SAN FRANCISCO--Entertainment on the Web has matured to the point that professional production companies should invest in original programming for the Web, said media mogul Barry Diller at the Web 2.0 Summit.
Diller and New York Times Co. Chairman Arthur Sulzberger Jr. were interviewed by conference organizer John Battelle during a panel discussion here on Tuesday evening.
Battelle asked about the growth of online advertising at New York Times properties and at IAC/InterActiveCorp, where Diller is chief executive and chairman.
Diller said that growth of Web advertising is going well, to the point that he believes media companies should do original programming specifically for the Web.
"The time has come when we can put real capital into creating programming of different kinds and lengths that combine text and video," he said. "Now is the moment. You could justify putting capital into it, so we're going to do so."
Sulzberger said that the New York Times online business is growing at a "tremendous rate" and is profitable and added that certain areas of its print business are struggling financially.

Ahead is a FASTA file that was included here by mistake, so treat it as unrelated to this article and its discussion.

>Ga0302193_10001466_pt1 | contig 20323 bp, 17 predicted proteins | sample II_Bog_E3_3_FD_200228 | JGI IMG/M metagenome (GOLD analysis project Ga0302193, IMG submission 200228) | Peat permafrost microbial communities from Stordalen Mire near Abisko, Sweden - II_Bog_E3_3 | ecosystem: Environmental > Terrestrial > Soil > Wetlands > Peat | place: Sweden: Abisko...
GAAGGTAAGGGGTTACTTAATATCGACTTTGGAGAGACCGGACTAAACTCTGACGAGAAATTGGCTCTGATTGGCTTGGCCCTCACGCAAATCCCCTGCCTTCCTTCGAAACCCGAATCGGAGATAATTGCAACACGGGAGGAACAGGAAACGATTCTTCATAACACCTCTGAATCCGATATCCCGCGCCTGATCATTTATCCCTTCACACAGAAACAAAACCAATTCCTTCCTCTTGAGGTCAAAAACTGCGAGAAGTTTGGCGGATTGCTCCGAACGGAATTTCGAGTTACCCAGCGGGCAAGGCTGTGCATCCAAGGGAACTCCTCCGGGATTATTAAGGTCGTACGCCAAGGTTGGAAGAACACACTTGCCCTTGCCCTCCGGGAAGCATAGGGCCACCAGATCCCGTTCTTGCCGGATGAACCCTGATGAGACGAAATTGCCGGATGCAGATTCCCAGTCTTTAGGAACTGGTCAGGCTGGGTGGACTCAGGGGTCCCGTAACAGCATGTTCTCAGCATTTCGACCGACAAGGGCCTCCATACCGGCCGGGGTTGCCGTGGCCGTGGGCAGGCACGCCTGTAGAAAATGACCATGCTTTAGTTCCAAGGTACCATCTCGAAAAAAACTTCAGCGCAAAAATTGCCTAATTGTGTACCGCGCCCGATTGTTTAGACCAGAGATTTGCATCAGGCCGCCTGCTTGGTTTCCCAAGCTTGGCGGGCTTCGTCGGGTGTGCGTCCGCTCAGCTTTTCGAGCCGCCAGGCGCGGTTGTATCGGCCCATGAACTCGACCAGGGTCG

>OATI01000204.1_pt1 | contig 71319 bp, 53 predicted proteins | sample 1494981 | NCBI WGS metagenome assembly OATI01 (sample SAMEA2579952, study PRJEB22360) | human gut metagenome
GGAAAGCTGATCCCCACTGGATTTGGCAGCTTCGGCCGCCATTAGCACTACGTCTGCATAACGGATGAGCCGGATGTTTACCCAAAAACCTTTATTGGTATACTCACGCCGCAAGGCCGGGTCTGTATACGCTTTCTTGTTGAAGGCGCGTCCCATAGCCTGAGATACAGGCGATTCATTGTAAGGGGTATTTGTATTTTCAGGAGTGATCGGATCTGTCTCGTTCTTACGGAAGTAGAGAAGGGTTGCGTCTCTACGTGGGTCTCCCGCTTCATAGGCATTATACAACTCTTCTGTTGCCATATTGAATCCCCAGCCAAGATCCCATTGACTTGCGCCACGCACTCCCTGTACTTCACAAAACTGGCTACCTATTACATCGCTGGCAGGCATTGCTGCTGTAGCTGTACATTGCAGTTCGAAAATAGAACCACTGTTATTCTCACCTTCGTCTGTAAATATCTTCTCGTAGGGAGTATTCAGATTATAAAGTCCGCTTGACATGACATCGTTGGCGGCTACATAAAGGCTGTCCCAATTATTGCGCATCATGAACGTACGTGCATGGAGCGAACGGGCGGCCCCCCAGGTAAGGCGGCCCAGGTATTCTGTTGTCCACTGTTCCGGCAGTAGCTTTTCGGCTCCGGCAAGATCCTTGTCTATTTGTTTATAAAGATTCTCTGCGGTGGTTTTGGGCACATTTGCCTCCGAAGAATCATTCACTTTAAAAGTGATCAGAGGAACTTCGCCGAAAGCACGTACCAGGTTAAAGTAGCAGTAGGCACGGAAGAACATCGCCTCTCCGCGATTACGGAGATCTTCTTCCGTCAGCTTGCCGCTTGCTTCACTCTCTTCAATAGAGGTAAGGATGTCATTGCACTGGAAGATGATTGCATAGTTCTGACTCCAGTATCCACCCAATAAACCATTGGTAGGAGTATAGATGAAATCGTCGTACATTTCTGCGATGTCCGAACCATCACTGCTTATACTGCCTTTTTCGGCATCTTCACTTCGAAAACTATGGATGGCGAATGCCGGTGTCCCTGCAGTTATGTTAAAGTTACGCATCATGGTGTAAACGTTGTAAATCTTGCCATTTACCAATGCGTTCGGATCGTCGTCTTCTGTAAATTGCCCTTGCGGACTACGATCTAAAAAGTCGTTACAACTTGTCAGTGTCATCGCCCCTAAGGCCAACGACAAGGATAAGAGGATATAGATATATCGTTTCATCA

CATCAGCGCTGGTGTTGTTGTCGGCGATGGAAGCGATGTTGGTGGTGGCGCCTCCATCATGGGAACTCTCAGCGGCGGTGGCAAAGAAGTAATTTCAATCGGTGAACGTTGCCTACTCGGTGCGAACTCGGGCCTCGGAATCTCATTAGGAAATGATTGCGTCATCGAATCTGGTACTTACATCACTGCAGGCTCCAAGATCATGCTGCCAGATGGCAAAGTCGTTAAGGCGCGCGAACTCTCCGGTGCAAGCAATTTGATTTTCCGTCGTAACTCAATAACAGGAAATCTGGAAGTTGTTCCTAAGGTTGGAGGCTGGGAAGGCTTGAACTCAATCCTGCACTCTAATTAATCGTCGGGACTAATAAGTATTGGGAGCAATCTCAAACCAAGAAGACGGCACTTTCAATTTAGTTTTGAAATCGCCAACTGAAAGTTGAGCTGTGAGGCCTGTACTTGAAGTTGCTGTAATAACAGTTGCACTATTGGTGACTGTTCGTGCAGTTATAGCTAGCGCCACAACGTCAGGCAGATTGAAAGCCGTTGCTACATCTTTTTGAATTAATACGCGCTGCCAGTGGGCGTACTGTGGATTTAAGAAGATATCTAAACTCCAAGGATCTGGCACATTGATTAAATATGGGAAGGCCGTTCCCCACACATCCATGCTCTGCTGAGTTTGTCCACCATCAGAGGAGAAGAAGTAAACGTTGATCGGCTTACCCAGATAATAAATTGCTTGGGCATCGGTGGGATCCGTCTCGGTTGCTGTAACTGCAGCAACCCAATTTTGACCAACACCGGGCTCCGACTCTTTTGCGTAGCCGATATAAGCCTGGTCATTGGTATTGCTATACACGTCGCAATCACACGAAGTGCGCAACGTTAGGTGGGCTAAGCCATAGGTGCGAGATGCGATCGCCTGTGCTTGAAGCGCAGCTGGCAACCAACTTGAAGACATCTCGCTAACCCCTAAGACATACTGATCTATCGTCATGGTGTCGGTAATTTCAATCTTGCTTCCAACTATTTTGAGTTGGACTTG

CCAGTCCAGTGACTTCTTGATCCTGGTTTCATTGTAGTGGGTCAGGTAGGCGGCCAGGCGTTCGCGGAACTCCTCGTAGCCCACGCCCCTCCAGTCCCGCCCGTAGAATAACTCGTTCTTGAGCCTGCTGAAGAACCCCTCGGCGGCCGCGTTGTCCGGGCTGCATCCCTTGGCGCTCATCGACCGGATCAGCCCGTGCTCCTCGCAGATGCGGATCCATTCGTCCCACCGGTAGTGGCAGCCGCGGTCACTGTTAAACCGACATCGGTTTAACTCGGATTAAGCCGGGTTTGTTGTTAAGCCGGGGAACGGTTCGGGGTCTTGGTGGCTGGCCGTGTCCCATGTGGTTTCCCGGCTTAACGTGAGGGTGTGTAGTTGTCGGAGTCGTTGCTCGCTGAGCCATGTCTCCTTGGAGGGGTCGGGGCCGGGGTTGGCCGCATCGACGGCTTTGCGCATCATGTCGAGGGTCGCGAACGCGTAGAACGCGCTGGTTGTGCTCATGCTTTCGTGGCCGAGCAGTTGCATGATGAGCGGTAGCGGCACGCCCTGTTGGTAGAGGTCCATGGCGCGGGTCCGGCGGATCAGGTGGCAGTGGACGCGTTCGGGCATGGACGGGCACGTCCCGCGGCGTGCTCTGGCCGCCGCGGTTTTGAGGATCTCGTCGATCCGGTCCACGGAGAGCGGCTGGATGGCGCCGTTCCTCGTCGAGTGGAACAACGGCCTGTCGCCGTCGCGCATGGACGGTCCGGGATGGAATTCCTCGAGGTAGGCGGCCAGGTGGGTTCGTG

He defended the New York Times' decision to charge for premium content, a program started about a year ago, because creating high-quality journalism is expensive.
"At the core of what we offer is journalism and that can't ever change. (It's) the brand promise," Sulzberger said. "What has changed is how we interact with the community."
Both speakers faced questions about user-generated content and how it fits into traditional media companies.
Diller said that "editorship" will not go away and that there will always be a small pool of talent capable of creating content that has broad, mass market appeal, such as narrative, full-length movies.
"Everyone would like to believe that their entrails are of great interest to everybody, but it's just probably not so," he said.
Sulzberger said that the New York Times intends to introduce more forms of user-generated content. However, the company been somewhat slow to do so partly out of concern over attaching its trusted name on material generated by outsiders.
"We are looking at information gathering by amateurs, if you will, that we trust. Because at the end of the day, we're putting our name on that work, and finding the right balance is hard work," he said.